The following analytic identifies a possible wmi token impersonation activities in a process or command. This technique was seen in Qakbot malware where it will execute a vbscript code contains wmi impersonation object to gain privilege escalation or as defense evasion. This Anomaly detection looks for wmiprvse.exe SourceImage having a duplicate handle or full granted access in a target process.
- Type: Anomaly
- Product: Splunk Enterprise, Splunk Enterprise Security, Splunk Cloud
- Datamodel: Endpoint
- Last Updated: 2022-10-24
- Author: Teoderick Contreras, Splunk
- ID: cf192860-2d94-40db-9a51-c04a2e8a8f8b
Kill Chain Phase
- CIS 3
- CIS 5
- CIS 16
1 2 3 4 5 `sysmon` EventCode=10 SourceImage = "*\\wmiprvse.exe" GrantedAccess IN ("0x1478", "0x1fffff") | stats count min(_time) as firstTime max(_time) as lastTime by SourceImage TargetImage SourceProcessGUID TargetProcessGUID SourceProcessId TargetProcessId GrantedAccess CallTrace Computer | `security_content_ctime(firstTime)` | `security_content_ctime(lastTime)` | `windows_wmi_impersonate_token_filter`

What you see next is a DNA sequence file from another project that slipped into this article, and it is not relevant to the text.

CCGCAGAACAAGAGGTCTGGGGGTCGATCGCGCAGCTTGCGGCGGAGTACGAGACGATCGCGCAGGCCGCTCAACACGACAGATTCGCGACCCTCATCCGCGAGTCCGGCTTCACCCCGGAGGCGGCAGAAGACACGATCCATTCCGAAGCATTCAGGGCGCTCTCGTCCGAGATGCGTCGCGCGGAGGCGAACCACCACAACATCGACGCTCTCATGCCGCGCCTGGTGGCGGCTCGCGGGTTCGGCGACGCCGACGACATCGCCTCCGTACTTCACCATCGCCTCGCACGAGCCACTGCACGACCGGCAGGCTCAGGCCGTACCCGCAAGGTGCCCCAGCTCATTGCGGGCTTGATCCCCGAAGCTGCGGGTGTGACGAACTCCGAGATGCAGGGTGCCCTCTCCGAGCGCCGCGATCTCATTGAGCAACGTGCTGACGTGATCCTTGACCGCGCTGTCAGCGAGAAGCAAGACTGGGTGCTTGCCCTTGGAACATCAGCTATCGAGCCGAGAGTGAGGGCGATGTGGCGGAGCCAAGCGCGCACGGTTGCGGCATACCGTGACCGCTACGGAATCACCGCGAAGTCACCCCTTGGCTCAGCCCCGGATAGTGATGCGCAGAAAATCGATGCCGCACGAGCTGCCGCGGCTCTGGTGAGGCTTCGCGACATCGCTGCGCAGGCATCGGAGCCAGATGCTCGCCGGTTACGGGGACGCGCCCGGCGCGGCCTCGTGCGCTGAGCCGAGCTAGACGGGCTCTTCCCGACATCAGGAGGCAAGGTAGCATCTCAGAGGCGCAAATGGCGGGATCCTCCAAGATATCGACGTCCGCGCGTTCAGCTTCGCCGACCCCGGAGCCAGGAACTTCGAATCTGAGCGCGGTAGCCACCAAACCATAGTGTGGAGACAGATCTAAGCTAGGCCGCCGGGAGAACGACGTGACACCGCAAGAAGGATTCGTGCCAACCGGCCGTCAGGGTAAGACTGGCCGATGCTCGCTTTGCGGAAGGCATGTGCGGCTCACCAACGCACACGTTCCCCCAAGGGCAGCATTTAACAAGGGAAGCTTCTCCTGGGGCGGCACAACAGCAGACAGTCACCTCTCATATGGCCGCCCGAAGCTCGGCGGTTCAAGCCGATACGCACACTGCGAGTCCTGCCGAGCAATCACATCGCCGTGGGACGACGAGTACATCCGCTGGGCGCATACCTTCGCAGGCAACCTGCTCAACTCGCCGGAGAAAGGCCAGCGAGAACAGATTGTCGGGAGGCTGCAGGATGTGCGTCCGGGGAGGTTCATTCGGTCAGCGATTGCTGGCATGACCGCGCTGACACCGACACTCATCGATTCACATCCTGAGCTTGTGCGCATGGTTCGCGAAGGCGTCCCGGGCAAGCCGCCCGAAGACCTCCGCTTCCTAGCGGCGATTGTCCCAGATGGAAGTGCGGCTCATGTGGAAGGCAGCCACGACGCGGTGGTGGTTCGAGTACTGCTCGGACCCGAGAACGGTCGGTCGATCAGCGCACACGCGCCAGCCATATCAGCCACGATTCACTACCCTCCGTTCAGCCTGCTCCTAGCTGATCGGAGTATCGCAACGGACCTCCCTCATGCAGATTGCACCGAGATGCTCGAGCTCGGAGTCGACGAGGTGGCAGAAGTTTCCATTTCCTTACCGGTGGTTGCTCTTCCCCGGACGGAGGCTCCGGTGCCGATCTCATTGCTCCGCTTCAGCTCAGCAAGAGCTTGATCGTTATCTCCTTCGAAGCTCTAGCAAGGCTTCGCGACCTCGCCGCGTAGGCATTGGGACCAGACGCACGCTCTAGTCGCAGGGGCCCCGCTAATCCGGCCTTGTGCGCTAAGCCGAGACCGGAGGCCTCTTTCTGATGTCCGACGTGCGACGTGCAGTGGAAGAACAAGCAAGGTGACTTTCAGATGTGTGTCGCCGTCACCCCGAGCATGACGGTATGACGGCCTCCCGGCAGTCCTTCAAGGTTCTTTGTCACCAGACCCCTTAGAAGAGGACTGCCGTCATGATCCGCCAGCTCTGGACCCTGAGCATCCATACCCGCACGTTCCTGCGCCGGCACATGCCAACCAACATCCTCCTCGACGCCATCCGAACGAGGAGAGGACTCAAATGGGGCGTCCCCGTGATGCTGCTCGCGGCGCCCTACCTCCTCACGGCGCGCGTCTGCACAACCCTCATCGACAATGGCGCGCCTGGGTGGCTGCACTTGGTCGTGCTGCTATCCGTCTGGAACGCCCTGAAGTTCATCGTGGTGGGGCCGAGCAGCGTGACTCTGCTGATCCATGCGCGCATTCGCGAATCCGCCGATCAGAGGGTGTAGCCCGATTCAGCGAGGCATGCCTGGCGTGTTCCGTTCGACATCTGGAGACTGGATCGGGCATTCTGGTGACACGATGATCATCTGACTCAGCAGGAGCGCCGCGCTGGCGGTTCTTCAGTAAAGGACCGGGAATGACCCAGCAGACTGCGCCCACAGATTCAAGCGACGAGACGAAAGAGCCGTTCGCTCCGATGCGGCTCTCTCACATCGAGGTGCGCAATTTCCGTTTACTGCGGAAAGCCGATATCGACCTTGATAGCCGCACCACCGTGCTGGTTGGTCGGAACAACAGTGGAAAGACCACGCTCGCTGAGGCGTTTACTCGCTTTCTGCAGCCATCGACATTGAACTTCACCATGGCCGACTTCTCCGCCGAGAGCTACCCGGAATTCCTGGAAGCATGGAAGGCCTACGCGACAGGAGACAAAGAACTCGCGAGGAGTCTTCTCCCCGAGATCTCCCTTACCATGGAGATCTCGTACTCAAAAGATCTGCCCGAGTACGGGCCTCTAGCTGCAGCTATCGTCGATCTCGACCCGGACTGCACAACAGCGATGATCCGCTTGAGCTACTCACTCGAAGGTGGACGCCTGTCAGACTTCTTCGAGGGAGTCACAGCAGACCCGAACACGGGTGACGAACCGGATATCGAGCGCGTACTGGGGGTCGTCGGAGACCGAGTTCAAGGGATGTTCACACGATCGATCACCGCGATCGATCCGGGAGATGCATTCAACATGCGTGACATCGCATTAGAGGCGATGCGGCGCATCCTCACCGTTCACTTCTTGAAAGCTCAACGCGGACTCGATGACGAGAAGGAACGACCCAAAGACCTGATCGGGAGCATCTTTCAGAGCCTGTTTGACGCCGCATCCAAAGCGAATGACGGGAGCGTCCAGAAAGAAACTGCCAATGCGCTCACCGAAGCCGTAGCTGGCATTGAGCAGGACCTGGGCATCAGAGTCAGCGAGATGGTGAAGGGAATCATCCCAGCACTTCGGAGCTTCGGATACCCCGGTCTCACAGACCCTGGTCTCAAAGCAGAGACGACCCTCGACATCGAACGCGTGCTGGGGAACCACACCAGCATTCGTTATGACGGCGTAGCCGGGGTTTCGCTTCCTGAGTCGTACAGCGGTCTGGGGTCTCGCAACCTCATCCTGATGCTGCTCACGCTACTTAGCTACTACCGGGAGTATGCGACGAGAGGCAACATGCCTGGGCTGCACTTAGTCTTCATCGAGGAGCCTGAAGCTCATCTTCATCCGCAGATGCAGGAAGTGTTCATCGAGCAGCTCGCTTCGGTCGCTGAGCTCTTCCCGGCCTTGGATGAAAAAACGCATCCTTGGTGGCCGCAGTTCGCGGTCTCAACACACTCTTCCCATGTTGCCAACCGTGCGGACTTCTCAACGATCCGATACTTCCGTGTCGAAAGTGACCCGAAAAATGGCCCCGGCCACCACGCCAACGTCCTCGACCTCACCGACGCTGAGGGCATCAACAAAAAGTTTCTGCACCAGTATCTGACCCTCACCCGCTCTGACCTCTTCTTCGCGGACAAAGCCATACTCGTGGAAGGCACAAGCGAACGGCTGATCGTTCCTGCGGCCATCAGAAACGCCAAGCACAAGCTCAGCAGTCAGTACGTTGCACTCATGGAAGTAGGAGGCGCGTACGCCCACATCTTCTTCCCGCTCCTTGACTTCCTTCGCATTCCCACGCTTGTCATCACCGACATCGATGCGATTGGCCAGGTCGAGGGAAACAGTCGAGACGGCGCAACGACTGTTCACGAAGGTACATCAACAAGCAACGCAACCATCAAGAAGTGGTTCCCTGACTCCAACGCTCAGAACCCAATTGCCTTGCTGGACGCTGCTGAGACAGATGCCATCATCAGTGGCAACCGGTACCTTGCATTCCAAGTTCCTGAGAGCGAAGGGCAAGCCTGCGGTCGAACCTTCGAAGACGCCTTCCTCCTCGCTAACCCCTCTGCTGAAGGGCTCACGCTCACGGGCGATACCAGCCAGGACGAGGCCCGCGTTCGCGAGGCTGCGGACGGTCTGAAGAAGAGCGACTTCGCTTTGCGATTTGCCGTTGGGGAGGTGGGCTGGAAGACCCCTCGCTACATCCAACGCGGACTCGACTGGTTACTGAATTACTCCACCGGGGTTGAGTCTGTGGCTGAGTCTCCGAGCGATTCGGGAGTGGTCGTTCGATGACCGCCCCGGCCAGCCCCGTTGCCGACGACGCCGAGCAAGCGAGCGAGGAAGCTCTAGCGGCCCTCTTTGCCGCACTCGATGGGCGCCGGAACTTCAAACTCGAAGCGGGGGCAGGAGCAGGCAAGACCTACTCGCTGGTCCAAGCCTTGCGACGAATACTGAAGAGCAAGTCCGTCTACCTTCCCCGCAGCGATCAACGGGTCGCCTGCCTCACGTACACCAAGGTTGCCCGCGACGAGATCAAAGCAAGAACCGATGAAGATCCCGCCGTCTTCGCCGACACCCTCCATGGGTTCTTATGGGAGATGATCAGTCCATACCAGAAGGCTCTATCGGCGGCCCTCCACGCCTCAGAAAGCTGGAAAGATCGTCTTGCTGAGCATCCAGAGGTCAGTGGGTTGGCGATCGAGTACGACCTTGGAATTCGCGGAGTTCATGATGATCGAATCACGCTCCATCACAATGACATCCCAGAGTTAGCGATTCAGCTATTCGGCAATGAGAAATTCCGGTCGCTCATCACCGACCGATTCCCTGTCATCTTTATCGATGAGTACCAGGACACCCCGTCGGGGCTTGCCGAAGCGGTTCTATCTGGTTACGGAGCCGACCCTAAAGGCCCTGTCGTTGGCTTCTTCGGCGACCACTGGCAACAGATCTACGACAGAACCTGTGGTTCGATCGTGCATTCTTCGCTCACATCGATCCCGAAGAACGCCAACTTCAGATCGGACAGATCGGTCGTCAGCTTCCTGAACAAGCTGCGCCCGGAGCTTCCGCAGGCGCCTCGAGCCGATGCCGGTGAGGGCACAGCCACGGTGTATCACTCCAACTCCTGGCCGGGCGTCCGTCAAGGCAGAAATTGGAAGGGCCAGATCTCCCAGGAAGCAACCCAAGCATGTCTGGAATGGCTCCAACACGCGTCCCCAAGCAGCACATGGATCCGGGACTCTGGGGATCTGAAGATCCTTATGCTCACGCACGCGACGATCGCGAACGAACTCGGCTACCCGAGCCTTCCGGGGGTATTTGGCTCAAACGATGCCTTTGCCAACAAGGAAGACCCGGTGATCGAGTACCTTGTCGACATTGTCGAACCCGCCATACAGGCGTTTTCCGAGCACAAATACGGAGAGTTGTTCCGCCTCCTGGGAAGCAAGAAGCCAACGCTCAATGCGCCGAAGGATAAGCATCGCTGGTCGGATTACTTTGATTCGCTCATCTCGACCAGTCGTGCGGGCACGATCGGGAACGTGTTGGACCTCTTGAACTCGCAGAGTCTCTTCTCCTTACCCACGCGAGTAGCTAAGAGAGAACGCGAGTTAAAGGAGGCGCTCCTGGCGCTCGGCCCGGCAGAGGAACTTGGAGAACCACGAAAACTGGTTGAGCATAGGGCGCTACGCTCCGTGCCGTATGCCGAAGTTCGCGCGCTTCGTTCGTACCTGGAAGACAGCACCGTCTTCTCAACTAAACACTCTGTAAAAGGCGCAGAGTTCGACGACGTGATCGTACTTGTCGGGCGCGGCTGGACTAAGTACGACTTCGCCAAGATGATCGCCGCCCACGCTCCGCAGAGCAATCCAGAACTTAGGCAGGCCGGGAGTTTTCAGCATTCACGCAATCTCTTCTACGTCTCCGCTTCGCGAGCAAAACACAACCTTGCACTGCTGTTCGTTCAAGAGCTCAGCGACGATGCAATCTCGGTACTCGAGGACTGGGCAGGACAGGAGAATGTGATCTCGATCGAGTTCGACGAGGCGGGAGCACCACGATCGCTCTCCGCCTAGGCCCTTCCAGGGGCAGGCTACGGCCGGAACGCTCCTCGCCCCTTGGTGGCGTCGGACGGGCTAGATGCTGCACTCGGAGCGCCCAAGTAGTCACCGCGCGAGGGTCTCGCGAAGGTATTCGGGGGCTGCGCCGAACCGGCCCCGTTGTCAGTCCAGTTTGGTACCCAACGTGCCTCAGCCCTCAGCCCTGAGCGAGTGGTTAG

The SPL above uses the following Macros:
windows_wmi_impersonate_token_filter is a empty macro by default. It allows the user to filter out any results (false positives) without editing the SPL.
List of fields required to use this analytic.
How To Implement
This search requires Sysmon Logs and a Sysmon configuration, which includes EventCode 10. This search uses an input macro named
sysmon. We strongly recommend that you specify your environment-specific configurations (index, source, sourcetype, etc.) for Windows Sysmon logs. Replace the macro definition with configurations for your Splunk environment. The search also uses a post-filter macro designed to filter out known false positives.
Known False Positives
administrator may execute impersonate wmi object script for auditing. Filter is needed.
Associated Analytic Story
|25.0||50||50||wmiprvse.exe process having a duplicate or full Granted Access $GrantedAccess$ to $TargetImage$ process in $dest$|
The Risk Score is calculated by the following formula: Risk Score = (Impact * Confidence/100). Initial Confidence and Impact is set by the analytic author.
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